IR Heater size 60mm vs 80mm

xboxhaxorz Uncategorized 0 Comments

With the TBRM we chose the 60mm IR heater size instead of the ever so common 80mm. There is also a difference in wattage of 250w vs 400w.  Well the simple explanation for our choice is, there are no chipset packages that large. Typical chip packages are an average of 30mm with the larger sizes being approximately 45mm. So why do we want to use an oversized and overpowered heater for this small package? We dont, and neither should you. IR is newer technology that works very well in regards to heating as it typically focuses the heat on the package, however with larger heaters the heat may spread past the targeted component, and the widely used solution is to mask the area around the chip using Aluminum tape or Kapton tape. By providing a 60mm heater instead of the 80mm heater we reduce the need for any tape masking. Think of it this way, when using a Honton do you use a 50mm nozzle to rework a 20mm chip?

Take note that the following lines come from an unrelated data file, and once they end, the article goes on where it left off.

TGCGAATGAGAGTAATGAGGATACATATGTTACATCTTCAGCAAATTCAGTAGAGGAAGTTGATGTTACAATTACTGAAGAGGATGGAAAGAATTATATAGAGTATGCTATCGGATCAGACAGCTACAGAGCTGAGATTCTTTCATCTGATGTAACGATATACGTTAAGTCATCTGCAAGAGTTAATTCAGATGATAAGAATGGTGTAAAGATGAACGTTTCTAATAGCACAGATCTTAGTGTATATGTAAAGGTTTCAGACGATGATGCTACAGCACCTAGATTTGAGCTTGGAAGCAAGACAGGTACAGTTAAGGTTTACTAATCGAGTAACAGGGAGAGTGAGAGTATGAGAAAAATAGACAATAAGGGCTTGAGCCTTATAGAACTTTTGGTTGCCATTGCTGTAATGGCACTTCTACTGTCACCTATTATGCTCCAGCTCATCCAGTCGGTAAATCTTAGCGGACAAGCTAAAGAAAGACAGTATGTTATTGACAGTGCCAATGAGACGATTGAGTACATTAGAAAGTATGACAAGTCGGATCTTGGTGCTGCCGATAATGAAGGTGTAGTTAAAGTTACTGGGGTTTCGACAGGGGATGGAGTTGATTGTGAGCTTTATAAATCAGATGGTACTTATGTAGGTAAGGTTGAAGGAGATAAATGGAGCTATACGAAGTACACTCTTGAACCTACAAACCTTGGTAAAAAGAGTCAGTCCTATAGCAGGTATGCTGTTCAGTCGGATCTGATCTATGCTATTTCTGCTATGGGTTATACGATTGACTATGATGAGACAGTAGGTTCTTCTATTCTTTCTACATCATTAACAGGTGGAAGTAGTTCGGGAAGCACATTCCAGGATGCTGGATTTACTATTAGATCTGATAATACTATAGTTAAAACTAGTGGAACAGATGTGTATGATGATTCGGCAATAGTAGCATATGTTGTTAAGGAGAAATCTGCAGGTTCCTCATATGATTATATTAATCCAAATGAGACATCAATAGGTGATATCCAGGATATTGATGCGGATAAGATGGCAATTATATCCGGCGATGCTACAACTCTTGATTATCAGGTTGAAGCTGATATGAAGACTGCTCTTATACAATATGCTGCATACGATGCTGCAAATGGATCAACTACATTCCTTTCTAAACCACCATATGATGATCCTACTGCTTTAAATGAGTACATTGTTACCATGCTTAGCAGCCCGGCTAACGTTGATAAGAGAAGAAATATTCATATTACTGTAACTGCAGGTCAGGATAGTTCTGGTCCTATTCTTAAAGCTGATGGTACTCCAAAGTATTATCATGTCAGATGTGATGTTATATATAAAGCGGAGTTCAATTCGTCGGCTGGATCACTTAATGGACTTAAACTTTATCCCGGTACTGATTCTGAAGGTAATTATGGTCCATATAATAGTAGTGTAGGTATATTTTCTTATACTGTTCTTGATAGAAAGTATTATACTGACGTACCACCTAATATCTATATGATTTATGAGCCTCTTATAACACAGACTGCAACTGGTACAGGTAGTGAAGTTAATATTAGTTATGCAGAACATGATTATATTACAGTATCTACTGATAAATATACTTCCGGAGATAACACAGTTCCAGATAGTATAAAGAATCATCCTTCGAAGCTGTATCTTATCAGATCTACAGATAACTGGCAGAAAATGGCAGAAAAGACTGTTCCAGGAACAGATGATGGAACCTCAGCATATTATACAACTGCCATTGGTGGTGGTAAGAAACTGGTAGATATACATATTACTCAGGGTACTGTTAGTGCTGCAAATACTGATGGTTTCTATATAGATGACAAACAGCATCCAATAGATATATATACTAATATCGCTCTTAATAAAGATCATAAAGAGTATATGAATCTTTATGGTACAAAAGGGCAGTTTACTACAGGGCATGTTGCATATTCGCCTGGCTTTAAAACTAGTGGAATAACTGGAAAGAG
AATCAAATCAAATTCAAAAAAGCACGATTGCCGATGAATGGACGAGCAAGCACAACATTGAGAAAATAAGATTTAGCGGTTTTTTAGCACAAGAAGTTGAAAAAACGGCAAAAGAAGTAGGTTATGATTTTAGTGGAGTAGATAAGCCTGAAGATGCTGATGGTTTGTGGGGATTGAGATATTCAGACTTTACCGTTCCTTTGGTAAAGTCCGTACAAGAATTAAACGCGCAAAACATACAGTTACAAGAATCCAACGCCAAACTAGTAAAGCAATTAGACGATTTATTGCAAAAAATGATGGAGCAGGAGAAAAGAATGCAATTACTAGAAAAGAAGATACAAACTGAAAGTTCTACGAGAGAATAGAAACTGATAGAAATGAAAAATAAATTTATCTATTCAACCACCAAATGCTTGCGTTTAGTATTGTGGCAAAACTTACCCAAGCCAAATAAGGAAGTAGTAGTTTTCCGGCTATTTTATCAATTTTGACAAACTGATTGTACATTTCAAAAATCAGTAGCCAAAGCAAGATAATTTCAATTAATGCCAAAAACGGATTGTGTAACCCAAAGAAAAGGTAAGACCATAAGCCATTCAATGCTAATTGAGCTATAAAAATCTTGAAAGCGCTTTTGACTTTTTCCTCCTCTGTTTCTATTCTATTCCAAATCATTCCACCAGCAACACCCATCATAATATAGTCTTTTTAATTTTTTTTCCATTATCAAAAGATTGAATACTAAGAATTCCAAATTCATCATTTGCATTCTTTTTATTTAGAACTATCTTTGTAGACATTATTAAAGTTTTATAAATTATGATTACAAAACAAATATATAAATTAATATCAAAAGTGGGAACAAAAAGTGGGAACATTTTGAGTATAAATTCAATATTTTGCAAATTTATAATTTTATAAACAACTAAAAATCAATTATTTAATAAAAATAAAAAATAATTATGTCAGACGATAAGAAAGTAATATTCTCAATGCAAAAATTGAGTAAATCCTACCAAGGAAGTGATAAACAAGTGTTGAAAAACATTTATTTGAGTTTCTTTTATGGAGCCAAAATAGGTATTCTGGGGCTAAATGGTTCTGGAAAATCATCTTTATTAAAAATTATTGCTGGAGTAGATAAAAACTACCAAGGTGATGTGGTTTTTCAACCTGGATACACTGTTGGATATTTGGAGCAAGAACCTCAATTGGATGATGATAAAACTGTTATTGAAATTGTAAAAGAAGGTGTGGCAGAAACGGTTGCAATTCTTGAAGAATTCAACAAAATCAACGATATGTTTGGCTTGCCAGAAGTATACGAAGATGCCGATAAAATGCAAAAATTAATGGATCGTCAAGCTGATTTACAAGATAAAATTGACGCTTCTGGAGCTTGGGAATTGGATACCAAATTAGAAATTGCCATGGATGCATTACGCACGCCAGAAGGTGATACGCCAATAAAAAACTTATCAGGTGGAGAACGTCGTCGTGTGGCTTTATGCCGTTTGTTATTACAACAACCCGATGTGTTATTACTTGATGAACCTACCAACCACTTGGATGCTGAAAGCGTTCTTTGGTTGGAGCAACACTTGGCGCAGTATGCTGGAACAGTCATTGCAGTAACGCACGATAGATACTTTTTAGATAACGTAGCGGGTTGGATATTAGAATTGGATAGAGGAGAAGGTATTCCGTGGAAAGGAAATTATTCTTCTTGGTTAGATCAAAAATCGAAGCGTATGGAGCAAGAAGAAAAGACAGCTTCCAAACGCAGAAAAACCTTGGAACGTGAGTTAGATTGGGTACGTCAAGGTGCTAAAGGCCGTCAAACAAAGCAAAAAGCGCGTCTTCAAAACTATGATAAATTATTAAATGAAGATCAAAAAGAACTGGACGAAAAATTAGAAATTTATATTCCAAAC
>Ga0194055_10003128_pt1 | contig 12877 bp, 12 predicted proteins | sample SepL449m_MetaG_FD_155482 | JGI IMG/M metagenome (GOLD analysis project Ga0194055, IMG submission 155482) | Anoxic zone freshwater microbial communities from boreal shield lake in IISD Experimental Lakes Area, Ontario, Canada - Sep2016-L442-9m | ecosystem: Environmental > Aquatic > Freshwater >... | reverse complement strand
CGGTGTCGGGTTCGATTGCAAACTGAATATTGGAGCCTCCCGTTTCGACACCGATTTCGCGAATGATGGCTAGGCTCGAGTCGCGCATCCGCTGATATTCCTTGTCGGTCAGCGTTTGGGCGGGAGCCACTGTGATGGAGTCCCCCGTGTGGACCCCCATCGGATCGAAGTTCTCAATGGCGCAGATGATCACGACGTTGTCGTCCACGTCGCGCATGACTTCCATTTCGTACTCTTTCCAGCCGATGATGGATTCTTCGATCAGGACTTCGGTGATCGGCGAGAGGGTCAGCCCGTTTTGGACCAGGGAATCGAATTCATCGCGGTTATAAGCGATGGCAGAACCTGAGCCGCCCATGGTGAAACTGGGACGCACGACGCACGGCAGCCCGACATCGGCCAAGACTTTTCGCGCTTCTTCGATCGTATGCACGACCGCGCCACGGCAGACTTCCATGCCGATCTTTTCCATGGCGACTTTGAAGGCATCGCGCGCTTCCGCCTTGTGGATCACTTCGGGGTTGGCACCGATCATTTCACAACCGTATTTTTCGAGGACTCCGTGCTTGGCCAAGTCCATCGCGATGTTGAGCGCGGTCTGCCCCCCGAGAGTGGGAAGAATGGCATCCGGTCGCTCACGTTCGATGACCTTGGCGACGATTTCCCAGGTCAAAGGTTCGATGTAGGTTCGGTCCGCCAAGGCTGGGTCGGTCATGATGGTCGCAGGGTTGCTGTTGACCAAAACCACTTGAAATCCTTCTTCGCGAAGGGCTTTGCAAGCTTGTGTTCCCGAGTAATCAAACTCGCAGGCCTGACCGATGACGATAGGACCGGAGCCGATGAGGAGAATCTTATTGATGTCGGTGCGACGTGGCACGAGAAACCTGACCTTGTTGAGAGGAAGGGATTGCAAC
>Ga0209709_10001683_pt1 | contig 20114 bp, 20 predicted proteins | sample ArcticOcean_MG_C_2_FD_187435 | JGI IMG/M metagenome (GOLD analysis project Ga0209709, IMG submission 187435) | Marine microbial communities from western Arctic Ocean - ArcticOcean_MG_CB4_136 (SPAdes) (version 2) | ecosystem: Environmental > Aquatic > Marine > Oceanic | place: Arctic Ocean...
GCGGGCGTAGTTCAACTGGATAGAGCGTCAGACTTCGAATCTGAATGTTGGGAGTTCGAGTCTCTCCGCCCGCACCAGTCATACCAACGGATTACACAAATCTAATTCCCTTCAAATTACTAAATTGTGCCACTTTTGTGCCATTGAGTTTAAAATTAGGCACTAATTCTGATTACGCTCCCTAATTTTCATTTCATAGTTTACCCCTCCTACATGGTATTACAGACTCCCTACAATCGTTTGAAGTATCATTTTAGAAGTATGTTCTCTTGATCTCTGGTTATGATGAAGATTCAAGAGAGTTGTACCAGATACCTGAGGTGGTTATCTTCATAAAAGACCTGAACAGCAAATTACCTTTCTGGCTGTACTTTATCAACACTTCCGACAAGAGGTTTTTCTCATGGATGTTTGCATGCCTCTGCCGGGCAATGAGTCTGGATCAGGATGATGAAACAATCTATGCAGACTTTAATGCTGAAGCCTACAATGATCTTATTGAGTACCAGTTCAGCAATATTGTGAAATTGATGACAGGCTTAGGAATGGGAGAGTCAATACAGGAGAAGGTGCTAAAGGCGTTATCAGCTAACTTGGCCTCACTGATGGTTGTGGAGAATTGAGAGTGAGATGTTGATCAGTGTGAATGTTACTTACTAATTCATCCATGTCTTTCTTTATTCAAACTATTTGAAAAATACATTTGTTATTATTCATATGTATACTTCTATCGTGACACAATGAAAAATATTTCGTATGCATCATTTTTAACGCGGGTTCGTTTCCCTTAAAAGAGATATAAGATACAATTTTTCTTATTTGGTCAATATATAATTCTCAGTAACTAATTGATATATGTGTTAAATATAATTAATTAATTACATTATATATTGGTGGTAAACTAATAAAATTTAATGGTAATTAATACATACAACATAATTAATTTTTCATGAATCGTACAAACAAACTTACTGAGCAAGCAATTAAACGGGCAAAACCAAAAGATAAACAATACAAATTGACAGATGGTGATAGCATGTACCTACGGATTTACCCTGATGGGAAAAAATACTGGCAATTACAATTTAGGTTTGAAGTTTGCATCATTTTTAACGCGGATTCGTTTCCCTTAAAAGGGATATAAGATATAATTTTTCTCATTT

Your IR heaters in the TBRM are lower wattage, why? Well we could increase the wattage of all our IR heaters and provide you with a big number on a sticker slapped on our machine. But that increased wattage is not necessary and essentially a waste of power. Not to mention, your existing wiring will probably not work with a 6000 watt machine. With that much power you will be drawing 27.2 amps on a 220v line which means you will need 6 gauge wire that happens to be extremely thick and expensive. The standard rule in reworking is to utilize the bottom heater in order to provide 70% of the required heat with the top heater providing only 30%. Keeping that in mind, a 200 to 300 watt heater is more than sufficient.

Our goal was to make the machine as simple as possible and we have achieved that. Utilizing 60mm heaters for our top and bottom heaters of our Professional 3 Zone rework station has proven to be more than enough power to rework most modern chipsets. The RFS80 is a unique heater from Elstein and Insat, its circular design is not common in regards to heating elements in both Ceramic IR and Quartz. Redesigning that particular heater and calling it the RFS60 would be more suitable in our opinion.

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